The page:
I've been thinking a lot about my Uncle David recently. About the hours of conversation we would have over topics ranging from college football and basketball to politics and history. We'd talk long hours on my off duty days from the military, we'd laugh and make plans to play cards. He passed while I was deployed overseas, but I have never forgotten the ease of those conversations, the joy they brought and the insight they yielded. There was an ease to those talks, an excitement to hearing the phone ring and not knowing what was coming, but knowing it was worth it. People all have an energy about them, a way they carry themselves. Some inspire joy, others anxiety, but they are all unique. Still, every once in a while we can feel the spirit of someone else when we converse. Imagine my surprise and joy at feeling that shadow of my Uncle David while connecting to Peter Arnstein.
Pete met me for the first time when I presented at 1 Million Cups - Charleston. It was his first time at the event. He loved the idea and passionately wrote me about wanting to be a part of it. I was more than happy to help set up this time to meet, excited as it came closer. There is a gentle focus in his eyes, sharp and present, but calming at the same time. When you talk to Pete, you are the most important person in the room, the one right across from him. He speaks with enthusiasm, I find myself getting more animated as we talk, and he knows how to tell a story. There are so many subjects that fascinate him, and you will probably bring one up when you talk to him. We talked about my time in the military, about training, about relationships and stories from every corner of our respective paths. Stories are the greatest currency we have with one another, a barter of sights, sounds, sensations and memory. A gift of wisdom and time, a vision from another road. There are many between Pete and I, traded freely over coffee in paper cups, across a wire frame table.
Pete is an executive coach, you can see his enthusiasm for it when he talks about it, but to think that the coaching is the passion with him would be to miss something greater. He loves people. Truly, he values people. When he shows up he tells me that he comes bearing gifts, which is definitely a first for me on this project. These aren't just any gifts though, they represent pieces of me he has picked up on, held onto and remembered. Remembrance is one of the best ways to show how much we value a person, so when he produces a vinyl record for Guys and Dolls Original Cast (a reflection of my background in the theatre) and a copy of Man's Search For Meaning (to guide me on my journey) I feel valued.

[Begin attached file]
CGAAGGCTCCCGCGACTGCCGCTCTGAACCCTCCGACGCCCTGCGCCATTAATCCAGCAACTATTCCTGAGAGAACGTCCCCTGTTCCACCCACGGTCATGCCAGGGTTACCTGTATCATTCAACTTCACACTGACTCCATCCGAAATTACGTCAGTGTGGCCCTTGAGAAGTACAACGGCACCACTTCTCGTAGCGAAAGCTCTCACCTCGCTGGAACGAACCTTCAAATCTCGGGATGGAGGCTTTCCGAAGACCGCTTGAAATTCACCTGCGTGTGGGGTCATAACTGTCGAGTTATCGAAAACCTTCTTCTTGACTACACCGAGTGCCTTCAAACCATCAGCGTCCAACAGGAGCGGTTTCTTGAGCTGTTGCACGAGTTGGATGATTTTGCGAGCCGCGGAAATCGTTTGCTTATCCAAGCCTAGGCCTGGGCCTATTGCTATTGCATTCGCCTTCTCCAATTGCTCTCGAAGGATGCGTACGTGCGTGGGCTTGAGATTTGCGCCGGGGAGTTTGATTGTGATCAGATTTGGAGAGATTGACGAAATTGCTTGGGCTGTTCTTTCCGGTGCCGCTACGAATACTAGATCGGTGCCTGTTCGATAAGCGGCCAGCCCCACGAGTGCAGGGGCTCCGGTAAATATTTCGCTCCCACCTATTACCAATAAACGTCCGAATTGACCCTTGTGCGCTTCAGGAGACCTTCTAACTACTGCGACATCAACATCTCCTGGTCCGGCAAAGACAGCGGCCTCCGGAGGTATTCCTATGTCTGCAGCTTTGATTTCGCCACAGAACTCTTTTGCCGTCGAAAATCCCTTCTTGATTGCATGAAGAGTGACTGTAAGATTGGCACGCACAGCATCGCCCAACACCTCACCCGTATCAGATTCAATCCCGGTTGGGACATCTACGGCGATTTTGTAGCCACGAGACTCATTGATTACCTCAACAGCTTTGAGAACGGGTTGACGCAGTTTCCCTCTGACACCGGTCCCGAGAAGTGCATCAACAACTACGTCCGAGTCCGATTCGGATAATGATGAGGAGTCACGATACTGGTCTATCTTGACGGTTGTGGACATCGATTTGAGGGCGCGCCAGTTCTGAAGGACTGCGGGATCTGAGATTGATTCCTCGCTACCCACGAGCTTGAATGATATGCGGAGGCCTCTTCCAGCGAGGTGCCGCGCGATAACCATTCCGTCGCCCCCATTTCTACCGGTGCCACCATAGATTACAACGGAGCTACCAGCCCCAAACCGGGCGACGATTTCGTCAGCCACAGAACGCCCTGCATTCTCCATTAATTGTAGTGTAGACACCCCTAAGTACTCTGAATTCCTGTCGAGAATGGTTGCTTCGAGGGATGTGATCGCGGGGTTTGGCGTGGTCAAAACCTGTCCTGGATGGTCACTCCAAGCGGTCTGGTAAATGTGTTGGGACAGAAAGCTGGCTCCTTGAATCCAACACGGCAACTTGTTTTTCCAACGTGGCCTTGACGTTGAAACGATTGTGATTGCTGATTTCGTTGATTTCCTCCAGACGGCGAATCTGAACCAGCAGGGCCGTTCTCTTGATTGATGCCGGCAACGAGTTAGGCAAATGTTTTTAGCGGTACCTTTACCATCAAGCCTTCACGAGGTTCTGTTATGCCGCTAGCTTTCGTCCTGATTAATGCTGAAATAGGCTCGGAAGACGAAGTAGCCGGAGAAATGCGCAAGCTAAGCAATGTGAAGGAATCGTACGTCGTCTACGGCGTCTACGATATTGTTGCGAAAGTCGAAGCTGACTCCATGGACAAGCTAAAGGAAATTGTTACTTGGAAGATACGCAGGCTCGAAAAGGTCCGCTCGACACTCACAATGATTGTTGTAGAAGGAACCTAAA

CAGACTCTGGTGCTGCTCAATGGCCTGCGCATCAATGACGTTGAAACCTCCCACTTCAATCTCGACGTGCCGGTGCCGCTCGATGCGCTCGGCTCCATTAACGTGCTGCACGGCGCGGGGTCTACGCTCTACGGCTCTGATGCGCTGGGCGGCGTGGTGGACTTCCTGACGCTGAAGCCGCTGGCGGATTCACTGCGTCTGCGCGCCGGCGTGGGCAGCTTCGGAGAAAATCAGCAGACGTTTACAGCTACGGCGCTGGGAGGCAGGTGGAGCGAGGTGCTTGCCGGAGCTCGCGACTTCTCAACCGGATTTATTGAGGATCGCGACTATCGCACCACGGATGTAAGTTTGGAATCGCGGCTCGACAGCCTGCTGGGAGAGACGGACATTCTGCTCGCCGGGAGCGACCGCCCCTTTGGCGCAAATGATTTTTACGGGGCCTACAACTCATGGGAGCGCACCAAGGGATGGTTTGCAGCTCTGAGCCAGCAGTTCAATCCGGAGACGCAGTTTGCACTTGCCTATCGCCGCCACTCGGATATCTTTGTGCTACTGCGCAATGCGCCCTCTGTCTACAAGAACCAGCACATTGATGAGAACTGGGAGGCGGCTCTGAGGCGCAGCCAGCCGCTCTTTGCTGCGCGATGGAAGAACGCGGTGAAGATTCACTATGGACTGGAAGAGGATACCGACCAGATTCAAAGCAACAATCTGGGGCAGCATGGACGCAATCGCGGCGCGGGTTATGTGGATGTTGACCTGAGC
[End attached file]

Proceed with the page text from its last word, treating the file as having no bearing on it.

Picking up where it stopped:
Those gifts are not the only ones though, and probably not the greatest. As we talk, we wander over topics like depression and suicide. When I tell him my history, he tells me he is sorry. It is a heartfelt apology, a sincere expression of regret for the way I have felt in life and a wish to help. It is sincere. It is incredible. Pete and I share knowledge of people lost, of struggles. We are open. We are vulnerable, and neither of us is afraid. Pete and I are two old friends sitting down for coffee on a sunny morning in Charleston, we just didn't know it until we sat at the table and started chatting.
For Pete and I, the great tragedy is how we all pretend to be perfect, to be strong and indomitable. The greatest trials in life are not tests of strength or skill. They are not wars won by intelligence, wit, a way with words or beauty. The greatest tests you will ever face will ask one simple question; how much can you take? The secret is you don't have to do it alone. Be vulnerable, take an interest in others, look at them like Pete looks at you. Let them know how much they matter, and back it up with your actions.
At times when I thought the world would swallow me up, my Uncle David could remind me how much I mattered. I felt some of that spirit as I talked to Pete, as we shared our laughs and our cries. Old friends, we just didn't know it yet.
Favorite Dinosaur: Indominus Rex (the hybrid from Jurassic World. I never said they had to be real.)
Why: "It was scary as shit."